We had two brief level offs at lower altitude but at 15 minutes after takeoff the 4000 was climbing through 37,000 feet, despite air temperature that averaged 5° to 10° C above standard. With the autothrottles locked onto a Mach .78 climb speed, the 4000 was going up at 1,800 fpm through 40,000 feet, where the temperature had dropped to standard, and at 20 minutes after takeoff we were level at 43,000 feet despite the two intermediate altitude assignments. Acceleration from climb to high-speed cruise of Mach .82 took barely a minute and we settled on a true airspeed of 471 knots with total fuel flow of 1,800 pounds per hour.
After a few minutes we asked the flight management system for max cruise and the 4000 accelerated to Mach .83 for 477 knots true on 1,900 pounds of fuel flow. Even at that speed the airplane was moving through the air .251 nm for every pound of fuel burned for a remarkably good specific range. The wing is so efficient at Mach .82 or .83 that very little range can be gained by slowing down, so I doubt many 4000 pilots will, unless they need to stretch for the last couple hundred miles of a very long trip.
The very smooth contours of the carbon fiber fuselage, and the way the windshields have been blended into the sophisticated canopy shape, makes the cockpit very quiet even at maximum indicated airspeeds. The same is true in the cabin where sound pressure levels measure well below that of many other jets. The cabin sound level is so low, in fact, that people from one company that went on a demonstration flight asked if an acoustic curtain could be installed between the fore and aft seating groups because normal conversation from each area could be heard by all. If there is such a thing as being too quiet, maybe the 4000 is approaching that level, but I'm sure most are going to be more than pleased with the very low sound and vibration levels.
Pressurization controls are fully automated with the system consulting the database for both departure and arrival airport elevations. It was interesting to watch the system in action while approaching Aspen as it gradually raised the cabin altitude from the cruise level of around 5,000 feet to smoothly meet the 7,800-feet elevation at Aspen with no bumps in the pressure, nor intervention required by the crew.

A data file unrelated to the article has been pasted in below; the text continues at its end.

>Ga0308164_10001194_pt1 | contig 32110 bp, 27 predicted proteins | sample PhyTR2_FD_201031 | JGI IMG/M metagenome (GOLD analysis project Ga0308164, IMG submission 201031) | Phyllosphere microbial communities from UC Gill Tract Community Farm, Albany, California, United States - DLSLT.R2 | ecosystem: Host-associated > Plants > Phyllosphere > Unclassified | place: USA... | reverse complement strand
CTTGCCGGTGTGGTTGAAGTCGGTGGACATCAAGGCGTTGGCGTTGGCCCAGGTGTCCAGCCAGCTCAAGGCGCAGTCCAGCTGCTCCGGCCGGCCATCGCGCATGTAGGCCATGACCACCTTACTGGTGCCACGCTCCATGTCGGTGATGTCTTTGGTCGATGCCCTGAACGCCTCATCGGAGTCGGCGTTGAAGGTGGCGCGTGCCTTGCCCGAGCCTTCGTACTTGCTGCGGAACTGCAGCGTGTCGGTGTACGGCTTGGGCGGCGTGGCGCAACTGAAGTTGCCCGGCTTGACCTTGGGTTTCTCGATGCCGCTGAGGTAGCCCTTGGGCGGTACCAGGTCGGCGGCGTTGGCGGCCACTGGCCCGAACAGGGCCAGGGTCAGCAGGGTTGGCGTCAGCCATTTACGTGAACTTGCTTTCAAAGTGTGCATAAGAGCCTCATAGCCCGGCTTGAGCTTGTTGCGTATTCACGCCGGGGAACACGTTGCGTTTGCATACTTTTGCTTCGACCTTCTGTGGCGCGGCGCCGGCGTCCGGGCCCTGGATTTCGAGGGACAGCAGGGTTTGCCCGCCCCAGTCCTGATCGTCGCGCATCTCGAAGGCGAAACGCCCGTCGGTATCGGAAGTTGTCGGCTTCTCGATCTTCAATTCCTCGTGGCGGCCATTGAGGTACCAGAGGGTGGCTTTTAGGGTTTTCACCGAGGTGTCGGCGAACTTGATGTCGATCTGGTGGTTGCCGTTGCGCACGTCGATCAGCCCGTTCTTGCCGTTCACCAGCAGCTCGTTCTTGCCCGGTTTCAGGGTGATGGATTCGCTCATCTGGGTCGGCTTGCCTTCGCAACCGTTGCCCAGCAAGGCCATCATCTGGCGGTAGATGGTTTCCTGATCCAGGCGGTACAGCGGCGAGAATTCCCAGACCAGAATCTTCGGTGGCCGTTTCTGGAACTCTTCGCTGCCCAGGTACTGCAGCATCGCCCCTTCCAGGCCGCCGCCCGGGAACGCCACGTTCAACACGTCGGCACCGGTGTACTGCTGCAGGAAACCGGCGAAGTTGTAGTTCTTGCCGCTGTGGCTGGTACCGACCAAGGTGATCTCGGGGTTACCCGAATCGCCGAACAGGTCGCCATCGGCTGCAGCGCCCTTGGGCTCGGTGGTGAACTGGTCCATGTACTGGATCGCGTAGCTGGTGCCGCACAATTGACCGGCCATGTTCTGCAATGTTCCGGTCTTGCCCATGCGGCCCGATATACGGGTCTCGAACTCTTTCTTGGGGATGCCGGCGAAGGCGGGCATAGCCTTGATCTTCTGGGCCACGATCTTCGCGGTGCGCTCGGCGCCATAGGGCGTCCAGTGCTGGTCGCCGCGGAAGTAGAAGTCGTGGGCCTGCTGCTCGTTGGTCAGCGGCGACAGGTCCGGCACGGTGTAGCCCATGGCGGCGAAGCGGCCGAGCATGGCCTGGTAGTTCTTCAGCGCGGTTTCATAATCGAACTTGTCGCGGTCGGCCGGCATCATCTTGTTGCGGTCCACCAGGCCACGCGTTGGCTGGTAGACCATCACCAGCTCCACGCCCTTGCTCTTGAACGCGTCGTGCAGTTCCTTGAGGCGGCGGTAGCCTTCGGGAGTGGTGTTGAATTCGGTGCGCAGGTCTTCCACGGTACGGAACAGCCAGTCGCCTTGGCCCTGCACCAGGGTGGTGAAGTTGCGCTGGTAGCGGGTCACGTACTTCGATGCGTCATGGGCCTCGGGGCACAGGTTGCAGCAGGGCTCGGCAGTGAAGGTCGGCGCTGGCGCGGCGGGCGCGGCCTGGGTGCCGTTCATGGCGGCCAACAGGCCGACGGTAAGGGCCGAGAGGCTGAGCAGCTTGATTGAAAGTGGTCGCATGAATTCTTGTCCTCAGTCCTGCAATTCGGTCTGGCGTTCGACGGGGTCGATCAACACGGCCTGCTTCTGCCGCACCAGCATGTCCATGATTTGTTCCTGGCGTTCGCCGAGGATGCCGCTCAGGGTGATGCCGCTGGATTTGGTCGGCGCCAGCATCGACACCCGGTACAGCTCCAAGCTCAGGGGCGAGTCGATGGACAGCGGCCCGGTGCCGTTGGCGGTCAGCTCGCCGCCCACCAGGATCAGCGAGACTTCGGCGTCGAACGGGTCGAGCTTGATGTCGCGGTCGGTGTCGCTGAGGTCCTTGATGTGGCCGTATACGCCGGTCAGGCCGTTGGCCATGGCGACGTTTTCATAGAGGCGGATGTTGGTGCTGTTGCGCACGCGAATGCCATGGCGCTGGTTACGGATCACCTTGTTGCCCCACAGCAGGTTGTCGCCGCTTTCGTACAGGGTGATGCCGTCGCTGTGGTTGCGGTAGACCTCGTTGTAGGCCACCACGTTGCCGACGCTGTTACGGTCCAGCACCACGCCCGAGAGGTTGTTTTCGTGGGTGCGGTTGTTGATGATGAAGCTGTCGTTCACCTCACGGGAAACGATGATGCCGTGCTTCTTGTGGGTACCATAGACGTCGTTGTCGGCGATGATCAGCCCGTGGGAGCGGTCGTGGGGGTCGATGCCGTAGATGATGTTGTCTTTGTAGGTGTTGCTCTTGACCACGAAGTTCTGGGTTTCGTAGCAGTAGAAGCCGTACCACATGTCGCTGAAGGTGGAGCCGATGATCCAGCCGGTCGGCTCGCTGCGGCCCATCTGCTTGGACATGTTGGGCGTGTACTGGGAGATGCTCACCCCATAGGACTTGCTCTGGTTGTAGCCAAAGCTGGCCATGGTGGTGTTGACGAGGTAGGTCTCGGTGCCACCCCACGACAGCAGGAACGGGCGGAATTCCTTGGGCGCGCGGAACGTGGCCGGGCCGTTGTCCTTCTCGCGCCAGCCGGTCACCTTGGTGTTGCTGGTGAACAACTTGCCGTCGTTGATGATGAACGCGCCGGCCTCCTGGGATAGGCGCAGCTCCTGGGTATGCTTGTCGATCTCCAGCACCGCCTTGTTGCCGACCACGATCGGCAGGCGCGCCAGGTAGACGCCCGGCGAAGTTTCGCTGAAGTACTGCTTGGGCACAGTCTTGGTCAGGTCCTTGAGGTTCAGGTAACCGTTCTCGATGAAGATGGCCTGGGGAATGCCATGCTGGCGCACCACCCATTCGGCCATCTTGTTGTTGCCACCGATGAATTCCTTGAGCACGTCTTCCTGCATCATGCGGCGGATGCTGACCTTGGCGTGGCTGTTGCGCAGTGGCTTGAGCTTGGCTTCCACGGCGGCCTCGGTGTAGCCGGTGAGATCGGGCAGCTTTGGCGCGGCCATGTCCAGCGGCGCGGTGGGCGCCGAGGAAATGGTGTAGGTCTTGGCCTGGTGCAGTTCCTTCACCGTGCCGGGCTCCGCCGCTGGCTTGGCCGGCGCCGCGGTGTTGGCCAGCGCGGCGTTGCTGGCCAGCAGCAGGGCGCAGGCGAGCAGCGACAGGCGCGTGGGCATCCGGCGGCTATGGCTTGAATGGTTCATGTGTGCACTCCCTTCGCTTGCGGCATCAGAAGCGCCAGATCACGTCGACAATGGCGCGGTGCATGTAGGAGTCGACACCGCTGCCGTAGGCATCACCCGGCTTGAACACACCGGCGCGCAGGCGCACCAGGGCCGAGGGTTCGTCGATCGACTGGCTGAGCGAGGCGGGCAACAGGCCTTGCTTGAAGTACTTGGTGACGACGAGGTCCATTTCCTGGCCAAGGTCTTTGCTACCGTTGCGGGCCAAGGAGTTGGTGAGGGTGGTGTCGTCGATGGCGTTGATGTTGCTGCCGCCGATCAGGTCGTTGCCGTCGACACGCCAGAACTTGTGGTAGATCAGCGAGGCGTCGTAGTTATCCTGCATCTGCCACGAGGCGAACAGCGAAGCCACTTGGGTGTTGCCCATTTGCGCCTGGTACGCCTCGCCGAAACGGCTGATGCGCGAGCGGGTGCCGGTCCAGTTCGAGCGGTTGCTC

For the return trip from Aspen to Beech Field we added fuel to bring the total up to 5,050 pounds so our takeoff weight was 28,845 pounds. It was a beautiful summer day in the Rockies with the temperature at 23° C, which is about 22° C above standard, so the density altitude was very high. Despite the conditions the 4000 needed only 5,060 feet of runway for a balanced field takeoff and we could have easily added enough fuel to fly to any point in the lower 48 states.
This time the controllers kept clearing us higher with no steps and we were at 45,000 feet in 17 minutes after takeoff. Yes, we departed at nearly 8,000 feet, but that is still impressive. With temperatures a little below standard the 4000 quickly accelerated to Mach .82 for a true airspeed of 465 knots on just 1,640 pounds of total fuel flow. At that level we were covering .272 nm for every pound of fuel burned.
Overall the flying qualities of the 4000 are precise and predictable at any altitude or airspeed. The speed brakes are linear, meaning they respond to the amount you move the handle, and can be used at any airspeed or altitude. I tried steep turns and found that with a little practice -- and by watching the flight path indicator -- I could hold altitude to the required stand-ard. Approach to stalls are a nonevent with loads of power to accelerate away from the stick shaker warning.
Learning to land the 4000 does, however, take a little practice. Unlike most jets, the deck angle on approach is level, or perhaps even a little nose down. To make a good landing you need to make a sort of round out 100 or so feet in the air, and then let the airplane settle. It's not really a flare, but more a leveling of the attitude. With the confusing visual illusions of the mountains and uphill runway at Aspen for my first landing, I didn't get it right and banged the airplane on. The automatic ground spoilers did their job and kept the airplane firmly on the runway for an easy rollout. Back on the level land at Wichita I got the hang of the sight picture on very short final and turned in a decent landing. With a little practice, and the long stroke trailing link landing gear, 4000 pilots will be rolling the airplane on. There was a 90-degree crosswind gusting to 18 knots for my last landing and it worked out just fine, so the airplane surely has the capability and control authority to handle demanding conditions.
Hawker Beechcraft has a dedicated team of service reps to smooth entry of the 4000 into service and plans to ramp up production gradually to a rate of about 30 per year. More than 130 are on order, and 2010 is the next available gap in the delivery schedule.
It's been a long road for the 4000 but in the end the airplane delivers. It was the first airplane to be announced in the super midsize category, and in terms of performance, cabin comfort and system redundancy the emphasis certainly ended up being on the "super." For everyone who has loved the Hawker and wanted more, the 4000 is the one.